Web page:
It’s likely that you’ve heard about of the growing number of blog writers, YouTuber creators and social media users who are harnessing their audience and the influence they have on their follower’s purchasing decisions, to work with brands. But is it a good use of your marketing budget to pay these content creators for their time, and where on earth do you start? I’m going to discuss the opportunities that influencer marketing presents for those working in the pet industry and how you can set a strategy that ensures clear ROI and long-term benefits.
I’ve been working with influencers on behalf of my clients, since 2011, back when most only had blogs and Instagram was never heard of. Over the years, I’ve watched beauty bloggers become product owners, YouTube channels get viewing figures like TV shows and mummy blogs turned into books. The market used to be dominated by fashion, beauty and gaming, but as the years passed, an increasing number of interests and hobbies are being shared by these content creators, who are building their own communities and following. I realise all this can be overwhelming if you’ve never dipped your toe into this side of marketing before, so here are my top five ways to setting up a successful influencer marketing strategy.
Finding the right people
Start with Google searches for ‘UK pet blogs’ and this will bring up lists other people have compiled. You need to decide on your budget at this point, as that will determine who you should contact. Talking dogs specifically, if your budget is in the low hundreds, contact dog specific blogs. They are niche and have relatively small audiences, but you know that the audience will be 99 percent dog owners. If you’ve more money and want to reach more people, look up lifestyle or parenting bloggers who happen to have dogs. They have a much larger following but the chances of their audience having a dog is reduced, as some may follow them purely for parenting tips or recipe ideas for example.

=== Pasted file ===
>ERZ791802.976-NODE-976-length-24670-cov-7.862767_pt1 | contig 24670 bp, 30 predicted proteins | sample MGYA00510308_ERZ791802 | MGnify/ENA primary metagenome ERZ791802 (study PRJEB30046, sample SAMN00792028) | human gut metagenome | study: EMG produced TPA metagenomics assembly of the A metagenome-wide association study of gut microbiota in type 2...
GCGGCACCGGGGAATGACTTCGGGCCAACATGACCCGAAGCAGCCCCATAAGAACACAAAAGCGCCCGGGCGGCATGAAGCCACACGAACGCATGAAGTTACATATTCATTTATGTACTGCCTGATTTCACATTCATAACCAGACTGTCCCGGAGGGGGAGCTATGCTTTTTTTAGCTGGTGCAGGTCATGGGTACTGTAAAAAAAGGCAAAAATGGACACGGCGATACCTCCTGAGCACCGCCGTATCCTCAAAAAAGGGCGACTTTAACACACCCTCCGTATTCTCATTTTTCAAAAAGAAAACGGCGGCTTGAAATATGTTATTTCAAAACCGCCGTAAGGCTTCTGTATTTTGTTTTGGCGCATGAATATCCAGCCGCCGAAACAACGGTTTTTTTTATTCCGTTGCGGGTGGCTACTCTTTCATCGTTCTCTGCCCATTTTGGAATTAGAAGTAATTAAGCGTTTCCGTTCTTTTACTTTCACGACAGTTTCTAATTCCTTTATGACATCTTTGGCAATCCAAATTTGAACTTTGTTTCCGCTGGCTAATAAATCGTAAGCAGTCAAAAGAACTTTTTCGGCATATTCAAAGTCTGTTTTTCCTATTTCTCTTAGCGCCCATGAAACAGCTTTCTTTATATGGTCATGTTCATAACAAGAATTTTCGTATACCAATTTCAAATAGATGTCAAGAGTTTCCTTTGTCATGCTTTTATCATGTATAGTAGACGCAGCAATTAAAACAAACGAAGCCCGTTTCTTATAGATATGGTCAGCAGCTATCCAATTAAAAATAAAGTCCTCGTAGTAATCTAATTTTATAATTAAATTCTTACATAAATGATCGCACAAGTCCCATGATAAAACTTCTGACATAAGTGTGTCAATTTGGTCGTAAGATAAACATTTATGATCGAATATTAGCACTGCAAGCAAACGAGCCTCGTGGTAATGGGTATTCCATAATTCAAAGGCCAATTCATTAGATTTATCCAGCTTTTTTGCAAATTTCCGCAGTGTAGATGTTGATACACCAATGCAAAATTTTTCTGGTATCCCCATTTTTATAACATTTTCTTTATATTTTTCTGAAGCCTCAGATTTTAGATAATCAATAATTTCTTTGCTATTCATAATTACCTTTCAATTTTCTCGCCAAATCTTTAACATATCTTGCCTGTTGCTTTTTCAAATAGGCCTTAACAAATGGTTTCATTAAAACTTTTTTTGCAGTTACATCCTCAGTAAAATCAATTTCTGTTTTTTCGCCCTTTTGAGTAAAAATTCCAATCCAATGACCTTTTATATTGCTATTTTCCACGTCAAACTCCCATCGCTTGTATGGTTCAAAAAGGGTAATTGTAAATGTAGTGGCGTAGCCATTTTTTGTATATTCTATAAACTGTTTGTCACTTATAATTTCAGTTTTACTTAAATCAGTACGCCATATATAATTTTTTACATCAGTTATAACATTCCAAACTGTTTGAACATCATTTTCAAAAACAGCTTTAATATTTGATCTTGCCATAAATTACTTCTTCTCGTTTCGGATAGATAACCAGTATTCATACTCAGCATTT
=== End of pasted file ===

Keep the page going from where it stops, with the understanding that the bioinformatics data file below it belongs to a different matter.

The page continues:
Two way street
I really can’t stress enough how important it is to approach building these relationships by thinking about how and why it would be of interest to those people you are contacting, and what the influencer will get out of it – not just the benefits for your brand. The very best results I’ve had is when we’ve involved the influencer right from the start. They know their audience better than you, they know what content would work best. Use their advice and factor in paying them for their time at this early stage. This personalisation aspect extends right through to the products you send out, in return for a review. Acknowledge their pets, put their names on the packaging. The little touches go a long way.
The right campaign